Family-Friendly Fish Camp: The Glen (118 Glen Rd., theglen.org), a North Country resort on the shores of the First Connecticut Lake in Pittsburg, is a family-friendly vacation destination featuring a grand lodge and cozy cabins nestled in the trees on the shore of the lake. This place caters to families – no phones, TV, beepers or Xboxes, instead kids can look for moose, swim, fish, kayak, play board games or sit around a campfire. Old-fashioned family fun guarantees fewer timeouts.
One-Mile Waterfall Hike:Go take a short hike and take the family along or a special someone. Falling Waters Trail in Franconia Notch State Park features four waterfalls in less than a mile-and-a-half walk. Located opposite Lafayette Place Campground (Trail-head: I-93 Franconia Notch State Park Parkway), this is a great hike for beginners or for visiting guests wanting to experience New Hampshire's outdoors. Bring along a picnic; there are plenty of places to stop, sit on the rocks and get your toes wet. Don't forget the camera; the trail is full of seasonal wild flowers.
Combination for a Festival:How sweet it is, a lazy summer night filled with jazz and covered in chocolate! August 7th marks the 11th annual Waterville Valley's Chocolate and Jazz Festival on Waterville's town green (468-2553). Before, during and after the free concert, local chefs will be selling their favorite chocolate desserts by the serving so be sure to save room, you won't be able to resist several. And there will be palate cleansers of sorts: Head across the town square to Jugtown Country Store for a wine tasting. Jazz, chocolate and wine are a winning combination when it comes to the perfect summer night under the stars. The resort area is brimful of other activities if you wish to make a weekend affair of it.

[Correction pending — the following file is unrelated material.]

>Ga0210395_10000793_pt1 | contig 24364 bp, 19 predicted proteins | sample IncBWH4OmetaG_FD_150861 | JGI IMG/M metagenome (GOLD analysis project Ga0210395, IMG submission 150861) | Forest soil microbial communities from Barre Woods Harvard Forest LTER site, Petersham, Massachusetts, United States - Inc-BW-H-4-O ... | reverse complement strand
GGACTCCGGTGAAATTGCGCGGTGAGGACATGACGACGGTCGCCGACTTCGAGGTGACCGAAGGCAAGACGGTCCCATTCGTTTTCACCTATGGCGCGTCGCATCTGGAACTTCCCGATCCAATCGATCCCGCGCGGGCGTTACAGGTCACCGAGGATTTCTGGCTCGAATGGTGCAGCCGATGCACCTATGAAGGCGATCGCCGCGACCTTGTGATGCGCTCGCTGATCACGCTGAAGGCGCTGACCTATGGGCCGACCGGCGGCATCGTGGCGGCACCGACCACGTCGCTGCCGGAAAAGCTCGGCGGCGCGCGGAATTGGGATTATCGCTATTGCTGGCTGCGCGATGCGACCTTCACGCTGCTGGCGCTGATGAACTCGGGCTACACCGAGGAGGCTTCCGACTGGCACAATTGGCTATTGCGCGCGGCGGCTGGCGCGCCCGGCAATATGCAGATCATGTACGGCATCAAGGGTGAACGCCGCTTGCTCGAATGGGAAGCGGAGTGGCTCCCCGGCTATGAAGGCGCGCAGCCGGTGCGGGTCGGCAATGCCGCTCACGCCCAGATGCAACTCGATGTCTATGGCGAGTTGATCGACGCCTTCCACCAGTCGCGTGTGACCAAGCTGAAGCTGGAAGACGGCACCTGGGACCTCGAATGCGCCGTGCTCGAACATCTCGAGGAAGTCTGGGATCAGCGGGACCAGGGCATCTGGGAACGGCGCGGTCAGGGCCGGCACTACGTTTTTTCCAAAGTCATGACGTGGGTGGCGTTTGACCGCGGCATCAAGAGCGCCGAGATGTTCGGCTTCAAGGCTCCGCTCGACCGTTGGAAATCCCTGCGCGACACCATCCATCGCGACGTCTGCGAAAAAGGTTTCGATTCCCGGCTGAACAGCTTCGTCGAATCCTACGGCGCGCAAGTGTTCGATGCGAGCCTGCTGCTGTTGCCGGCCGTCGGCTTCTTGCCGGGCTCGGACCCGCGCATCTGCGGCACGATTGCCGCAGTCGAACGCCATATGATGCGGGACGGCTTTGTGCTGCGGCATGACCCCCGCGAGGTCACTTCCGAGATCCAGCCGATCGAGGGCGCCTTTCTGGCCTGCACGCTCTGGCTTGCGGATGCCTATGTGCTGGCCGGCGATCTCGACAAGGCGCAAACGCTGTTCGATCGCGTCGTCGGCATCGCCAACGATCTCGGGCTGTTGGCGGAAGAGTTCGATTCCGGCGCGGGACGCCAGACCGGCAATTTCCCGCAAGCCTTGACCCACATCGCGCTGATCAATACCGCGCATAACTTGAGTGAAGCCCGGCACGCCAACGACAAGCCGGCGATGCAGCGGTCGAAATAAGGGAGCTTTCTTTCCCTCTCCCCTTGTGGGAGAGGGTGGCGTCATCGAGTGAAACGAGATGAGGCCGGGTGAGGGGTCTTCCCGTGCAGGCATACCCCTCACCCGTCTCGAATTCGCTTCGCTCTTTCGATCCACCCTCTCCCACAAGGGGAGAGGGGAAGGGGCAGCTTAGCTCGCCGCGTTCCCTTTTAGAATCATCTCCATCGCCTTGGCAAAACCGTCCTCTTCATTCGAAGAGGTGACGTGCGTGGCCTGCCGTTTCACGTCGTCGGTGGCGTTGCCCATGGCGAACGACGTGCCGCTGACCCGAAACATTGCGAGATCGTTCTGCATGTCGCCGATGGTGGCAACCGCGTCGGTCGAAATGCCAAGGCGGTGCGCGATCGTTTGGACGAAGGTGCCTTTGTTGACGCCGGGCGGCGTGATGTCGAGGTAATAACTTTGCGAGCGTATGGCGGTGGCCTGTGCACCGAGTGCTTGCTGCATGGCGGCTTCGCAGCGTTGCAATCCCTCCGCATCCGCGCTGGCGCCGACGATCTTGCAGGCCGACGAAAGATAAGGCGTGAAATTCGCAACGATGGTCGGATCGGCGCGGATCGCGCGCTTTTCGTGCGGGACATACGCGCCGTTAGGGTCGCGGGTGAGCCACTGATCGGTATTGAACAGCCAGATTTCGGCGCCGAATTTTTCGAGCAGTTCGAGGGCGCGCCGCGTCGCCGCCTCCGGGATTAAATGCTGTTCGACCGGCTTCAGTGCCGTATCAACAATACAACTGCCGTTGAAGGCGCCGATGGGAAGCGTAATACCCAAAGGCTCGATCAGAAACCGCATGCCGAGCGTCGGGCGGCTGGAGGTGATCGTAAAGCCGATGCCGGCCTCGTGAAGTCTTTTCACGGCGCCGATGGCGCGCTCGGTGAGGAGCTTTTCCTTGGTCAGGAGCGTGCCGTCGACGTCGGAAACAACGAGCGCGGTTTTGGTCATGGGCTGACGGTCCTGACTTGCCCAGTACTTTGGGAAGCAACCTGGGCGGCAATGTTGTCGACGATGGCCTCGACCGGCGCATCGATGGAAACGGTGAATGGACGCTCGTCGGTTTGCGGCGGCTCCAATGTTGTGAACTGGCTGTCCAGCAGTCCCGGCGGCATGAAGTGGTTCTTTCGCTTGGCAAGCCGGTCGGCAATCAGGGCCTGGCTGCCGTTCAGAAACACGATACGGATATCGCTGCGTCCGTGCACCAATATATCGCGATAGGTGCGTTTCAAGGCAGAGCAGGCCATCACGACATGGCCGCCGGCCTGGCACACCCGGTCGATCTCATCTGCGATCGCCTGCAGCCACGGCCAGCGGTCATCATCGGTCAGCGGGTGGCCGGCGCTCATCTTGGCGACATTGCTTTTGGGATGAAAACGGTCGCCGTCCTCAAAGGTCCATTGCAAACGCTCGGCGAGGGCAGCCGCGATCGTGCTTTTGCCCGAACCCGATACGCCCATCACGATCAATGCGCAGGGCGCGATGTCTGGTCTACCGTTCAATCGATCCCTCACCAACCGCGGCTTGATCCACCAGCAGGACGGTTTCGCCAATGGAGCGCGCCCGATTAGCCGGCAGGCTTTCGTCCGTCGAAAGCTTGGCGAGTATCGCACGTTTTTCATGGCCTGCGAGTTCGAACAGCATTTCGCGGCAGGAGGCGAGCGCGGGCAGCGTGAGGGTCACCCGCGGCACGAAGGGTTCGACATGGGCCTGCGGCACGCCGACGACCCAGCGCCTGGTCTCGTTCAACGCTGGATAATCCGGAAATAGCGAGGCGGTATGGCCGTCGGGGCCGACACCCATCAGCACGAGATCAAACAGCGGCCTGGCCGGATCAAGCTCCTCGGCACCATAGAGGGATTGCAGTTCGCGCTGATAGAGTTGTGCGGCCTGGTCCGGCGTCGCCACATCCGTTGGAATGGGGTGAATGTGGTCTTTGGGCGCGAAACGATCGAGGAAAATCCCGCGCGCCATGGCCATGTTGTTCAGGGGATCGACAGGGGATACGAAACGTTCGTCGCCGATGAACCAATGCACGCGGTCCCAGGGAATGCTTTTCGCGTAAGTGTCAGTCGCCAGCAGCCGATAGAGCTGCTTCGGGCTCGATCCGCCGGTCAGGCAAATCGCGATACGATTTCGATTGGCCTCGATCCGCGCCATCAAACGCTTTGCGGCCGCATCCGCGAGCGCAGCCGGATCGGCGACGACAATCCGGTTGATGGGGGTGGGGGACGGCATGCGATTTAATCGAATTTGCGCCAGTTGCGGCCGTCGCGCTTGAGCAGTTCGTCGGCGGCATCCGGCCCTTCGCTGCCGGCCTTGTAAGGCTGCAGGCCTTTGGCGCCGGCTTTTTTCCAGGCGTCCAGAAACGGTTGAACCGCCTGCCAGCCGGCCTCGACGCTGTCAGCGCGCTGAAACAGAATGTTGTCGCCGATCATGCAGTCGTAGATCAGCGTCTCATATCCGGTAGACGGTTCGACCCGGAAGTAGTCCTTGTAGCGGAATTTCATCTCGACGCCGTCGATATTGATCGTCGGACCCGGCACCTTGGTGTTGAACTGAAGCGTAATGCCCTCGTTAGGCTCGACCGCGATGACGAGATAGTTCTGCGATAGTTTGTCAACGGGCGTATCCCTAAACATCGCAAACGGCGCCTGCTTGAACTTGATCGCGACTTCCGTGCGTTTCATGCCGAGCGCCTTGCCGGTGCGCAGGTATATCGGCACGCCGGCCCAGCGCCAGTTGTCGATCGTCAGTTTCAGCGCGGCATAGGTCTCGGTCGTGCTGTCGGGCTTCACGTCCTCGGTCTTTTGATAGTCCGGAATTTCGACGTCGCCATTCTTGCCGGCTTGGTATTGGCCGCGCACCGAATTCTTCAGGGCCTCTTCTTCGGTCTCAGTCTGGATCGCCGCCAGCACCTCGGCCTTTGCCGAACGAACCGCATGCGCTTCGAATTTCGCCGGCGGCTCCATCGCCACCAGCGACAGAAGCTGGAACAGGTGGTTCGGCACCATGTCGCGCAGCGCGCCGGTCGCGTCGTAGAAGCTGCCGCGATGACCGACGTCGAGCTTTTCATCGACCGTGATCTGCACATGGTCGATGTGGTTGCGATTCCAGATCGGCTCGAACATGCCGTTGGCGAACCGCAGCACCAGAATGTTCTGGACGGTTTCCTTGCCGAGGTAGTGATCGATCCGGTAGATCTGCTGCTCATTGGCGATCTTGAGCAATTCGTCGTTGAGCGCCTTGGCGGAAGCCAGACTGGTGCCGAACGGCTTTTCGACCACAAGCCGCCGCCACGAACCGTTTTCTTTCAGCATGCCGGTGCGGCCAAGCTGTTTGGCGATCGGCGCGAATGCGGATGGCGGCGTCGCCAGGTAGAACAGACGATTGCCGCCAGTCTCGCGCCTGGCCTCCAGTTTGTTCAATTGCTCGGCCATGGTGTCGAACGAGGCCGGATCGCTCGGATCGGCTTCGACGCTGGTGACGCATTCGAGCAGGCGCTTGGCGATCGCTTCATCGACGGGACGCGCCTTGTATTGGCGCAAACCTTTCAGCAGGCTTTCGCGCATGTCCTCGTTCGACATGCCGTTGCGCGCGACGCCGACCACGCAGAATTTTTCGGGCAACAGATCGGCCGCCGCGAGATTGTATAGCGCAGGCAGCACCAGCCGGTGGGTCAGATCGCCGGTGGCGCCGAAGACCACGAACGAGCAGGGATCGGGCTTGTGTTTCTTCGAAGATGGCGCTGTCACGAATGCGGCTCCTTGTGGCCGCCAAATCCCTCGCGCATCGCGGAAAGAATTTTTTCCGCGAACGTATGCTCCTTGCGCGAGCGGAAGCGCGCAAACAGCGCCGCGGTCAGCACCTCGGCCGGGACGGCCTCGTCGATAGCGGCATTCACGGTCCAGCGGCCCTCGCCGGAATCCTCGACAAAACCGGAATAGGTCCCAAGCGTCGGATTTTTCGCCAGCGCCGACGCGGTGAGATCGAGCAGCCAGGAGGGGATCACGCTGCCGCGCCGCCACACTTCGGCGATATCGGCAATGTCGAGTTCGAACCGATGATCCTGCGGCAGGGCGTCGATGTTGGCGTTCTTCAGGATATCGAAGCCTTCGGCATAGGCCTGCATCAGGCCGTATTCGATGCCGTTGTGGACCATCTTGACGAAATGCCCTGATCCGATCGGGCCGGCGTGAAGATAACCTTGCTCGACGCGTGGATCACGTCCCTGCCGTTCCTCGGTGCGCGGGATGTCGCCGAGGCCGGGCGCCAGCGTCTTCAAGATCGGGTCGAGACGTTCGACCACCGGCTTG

Monkey Business: Looking for a little adrenaline rush? Peel out of town and head to Monkey Trunks in Tamworth (1853 White Mountain Hwy., monkeytrunks.com). Challenging courses include the Jungle Course, which begins with a 90-foot zip line into the forest and ends with a giant swing into one of the world's largest spider webs. "Monkeys" will cross rolling logs, walk on hanging tires and jump the leopard's leap at 65-feet above ground. The Mini-Monkey course, which is for younger chimps 4-years and older includes swinging, jumping, zipping and climbing while being secured in a full body harness.